2) Trace amounts will not affect/change the pH level of the recipe
          3) The natural sugar in the fruit is acting as a preservative.

          I hope that answers your question!

          • Donna says

            Thank you so much for this very comprehensive answer! I can’t wait to try this recipe when my strawberries come in.

    • Theresa Loe says

      Oh yes Shardae! I definitely think you should start! And this is a great recipe to try.

  14. Tracy says

    Just to let you and anyone else know, you can use a product called Pamona Pectin which is a calcium based pectin for all no-sugar, low sugar, stevia, and regular sugar canning. I bought mine at a local co-op and it ran about $4.50 for the box. You mix up the calcium water and can keep that in the fridge for months! Then just add however much of the pectin packet that is needed and you have great jam! I made some Apricot Jam with this and just a 1/4 teaspoon of stevia and it is wonderfully sweet and set perfectly!

    I will be trying the above recipe this week. The vanilla bean sounds so very good!


    • Theresa Loe says

      Awesome Tracy!

      I just bought myself some Pamona Pectin but had not tried it yet. (I found it at Whole Foods) I am so glad to hear first hand that it works well. I can’t wait to try it myself now. I think I will try it with a honey recipe.

      Thanks for the first hand report.

    • Gloria says

      Fantastic. Thanks for much for this info. I’ve been looking forward to baking with stevia but a lot of questions to get answered. This is great.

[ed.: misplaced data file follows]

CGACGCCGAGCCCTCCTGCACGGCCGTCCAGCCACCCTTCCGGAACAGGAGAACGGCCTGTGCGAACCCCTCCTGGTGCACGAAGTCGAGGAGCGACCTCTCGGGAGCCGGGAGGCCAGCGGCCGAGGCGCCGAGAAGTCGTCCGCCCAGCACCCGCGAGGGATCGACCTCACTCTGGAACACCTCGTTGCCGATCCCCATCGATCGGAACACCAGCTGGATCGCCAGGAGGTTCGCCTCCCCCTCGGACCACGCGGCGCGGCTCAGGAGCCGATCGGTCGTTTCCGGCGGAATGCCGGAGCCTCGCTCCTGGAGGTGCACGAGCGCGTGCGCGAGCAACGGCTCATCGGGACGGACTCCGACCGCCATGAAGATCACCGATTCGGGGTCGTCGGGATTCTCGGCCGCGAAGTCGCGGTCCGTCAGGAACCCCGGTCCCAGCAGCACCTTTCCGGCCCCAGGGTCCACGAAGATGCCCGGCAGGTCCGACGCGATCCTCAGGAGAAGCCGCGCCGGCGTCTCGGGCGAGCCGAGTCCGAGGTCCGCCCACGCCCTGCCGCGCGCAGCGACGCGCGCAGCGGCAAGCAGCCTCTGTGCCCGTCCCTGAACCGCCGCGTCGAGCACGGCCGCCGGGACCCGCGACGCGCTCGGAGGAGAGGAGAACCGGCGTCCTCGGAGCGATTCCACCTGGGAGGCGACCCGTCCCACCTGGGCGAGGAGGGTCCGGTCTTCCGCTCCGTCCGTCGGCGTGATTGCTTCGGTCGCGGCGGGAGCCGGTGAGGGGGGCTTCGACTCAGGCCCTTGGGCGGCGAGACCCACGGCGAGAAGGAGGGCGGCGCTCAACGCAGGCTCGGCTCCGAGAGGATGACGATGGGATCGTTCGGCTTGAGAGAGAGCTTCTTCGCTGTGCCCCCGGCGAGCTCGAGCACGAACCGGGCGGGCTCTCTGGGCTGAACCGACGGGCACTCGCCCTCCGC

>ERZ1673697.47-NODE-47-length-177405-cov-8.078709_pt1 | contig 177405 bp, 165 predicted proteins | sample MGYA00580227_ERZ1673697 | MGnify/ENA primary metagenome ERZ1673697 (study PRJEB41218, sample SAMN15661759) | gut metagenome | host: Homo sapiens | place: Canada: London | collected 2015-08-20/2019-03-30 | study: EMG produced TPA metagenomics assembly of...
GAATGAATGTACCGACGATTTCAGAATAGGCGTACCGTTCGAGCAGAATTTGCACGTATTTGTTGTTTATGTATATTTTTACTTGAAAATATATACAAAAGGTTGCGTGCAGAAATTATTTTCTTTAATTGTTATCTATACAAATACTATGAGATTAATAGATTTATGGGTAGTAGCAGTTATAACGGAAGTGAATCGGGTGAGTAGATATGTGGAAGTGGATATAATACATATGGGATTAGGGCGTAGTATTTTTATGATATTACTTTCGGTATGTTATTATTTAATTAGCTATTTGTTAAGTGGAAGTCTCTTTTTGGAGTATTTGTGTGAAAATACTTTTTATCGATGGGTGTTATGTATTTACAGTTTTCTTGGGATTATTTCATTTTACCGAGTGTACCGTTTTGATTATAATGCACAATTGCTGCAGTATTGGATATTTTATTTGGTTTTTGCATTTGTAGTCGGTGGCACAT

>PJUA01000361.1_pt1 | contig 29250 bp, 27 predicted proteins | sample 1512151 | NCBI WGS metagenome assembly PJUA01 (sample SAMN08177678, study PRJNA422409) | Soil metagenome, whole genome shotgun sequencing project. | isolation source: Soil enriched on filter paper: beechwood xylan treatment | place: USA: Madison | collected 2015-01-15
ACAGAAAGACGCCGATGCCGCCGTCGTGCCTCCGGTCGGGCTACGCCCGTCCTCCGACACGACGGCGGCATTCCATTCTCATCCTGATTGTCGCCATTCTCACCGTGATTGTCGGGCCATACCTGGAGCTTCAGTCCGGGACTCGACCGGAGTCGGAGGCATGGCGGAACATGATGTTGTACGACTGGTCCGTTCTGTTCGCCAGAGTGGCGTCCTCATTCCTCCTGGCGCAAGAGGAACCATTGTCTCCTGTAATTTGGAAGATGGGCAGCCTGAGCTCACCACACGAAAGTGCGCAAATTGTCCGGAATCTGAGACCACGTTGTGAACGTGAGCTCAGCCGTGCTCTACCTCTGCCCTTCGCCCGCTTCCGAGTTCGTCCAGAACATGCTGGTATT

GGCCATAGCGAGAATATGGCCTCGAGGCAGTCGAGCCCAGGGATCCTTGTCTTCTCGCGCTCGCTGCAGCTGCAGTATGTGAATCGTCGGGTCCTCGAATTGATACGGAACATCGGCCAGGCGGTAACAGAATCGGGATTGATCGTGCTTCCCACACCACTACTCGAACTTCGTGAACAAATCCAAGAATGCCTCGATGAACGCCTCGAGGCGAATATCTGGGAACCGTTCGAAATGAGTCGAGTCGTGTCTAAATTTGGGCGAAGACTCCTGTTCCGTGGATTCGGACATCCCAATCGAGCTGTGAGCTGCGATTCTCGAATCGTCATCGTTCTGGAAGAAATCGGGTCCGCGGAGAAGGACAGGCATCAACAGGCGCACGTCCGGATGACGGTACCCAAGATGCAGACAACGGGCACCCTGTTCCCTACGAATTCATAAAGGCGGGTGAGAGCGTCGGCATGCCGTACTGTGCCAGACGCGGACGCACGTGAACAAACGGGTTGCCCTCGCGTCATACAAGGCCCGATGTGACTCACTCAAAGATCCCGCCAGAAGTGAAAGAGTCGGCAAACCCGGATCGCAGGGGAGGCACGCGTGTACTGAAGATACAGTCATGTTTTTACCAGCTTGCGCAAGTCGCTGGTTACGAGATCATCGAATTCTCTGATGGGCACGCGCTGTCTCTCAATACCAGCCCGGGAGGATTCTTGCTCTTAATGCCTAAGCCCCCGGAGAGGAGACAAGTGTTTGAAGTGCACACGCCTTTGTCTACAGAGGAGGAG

• Sue says

      This is great…I bought Pomona pectin and have been waiting to try it….I froze all of my fruits to can this year because it was so hot this summer…Thank you for the info…

      • Theresa Loe says

        So glad you were able to freeze your fruits for later canning Sue. Hope you like the Pomona pectin!


  15. Theresa Loe says

    Hi Steve,

    Yes. This is the ONLY time that it is okay to substitute stevia for the sugar. The reason you can do it here is because the low-sugar pectin has the added ingredient of calcium. The combination of calcium, pectin and acid is what makes it gel (or firm up). Any “normal” jam recipe uses a sugar/pectin/acid combination to create the gel. But with the addition of calcium, you are allowed to make this jam with low-sugar OR NO SUGAR and it will still work. The stevia can be used as the sweetener with no problems.

    You can also use honey instead of sugar.

    You are only allowed to do this when you use a commercial low-sugar pectin product. Don’t try it with a normal jam recipe or you will end up with syrup instead of jam. 😉

    Good luck!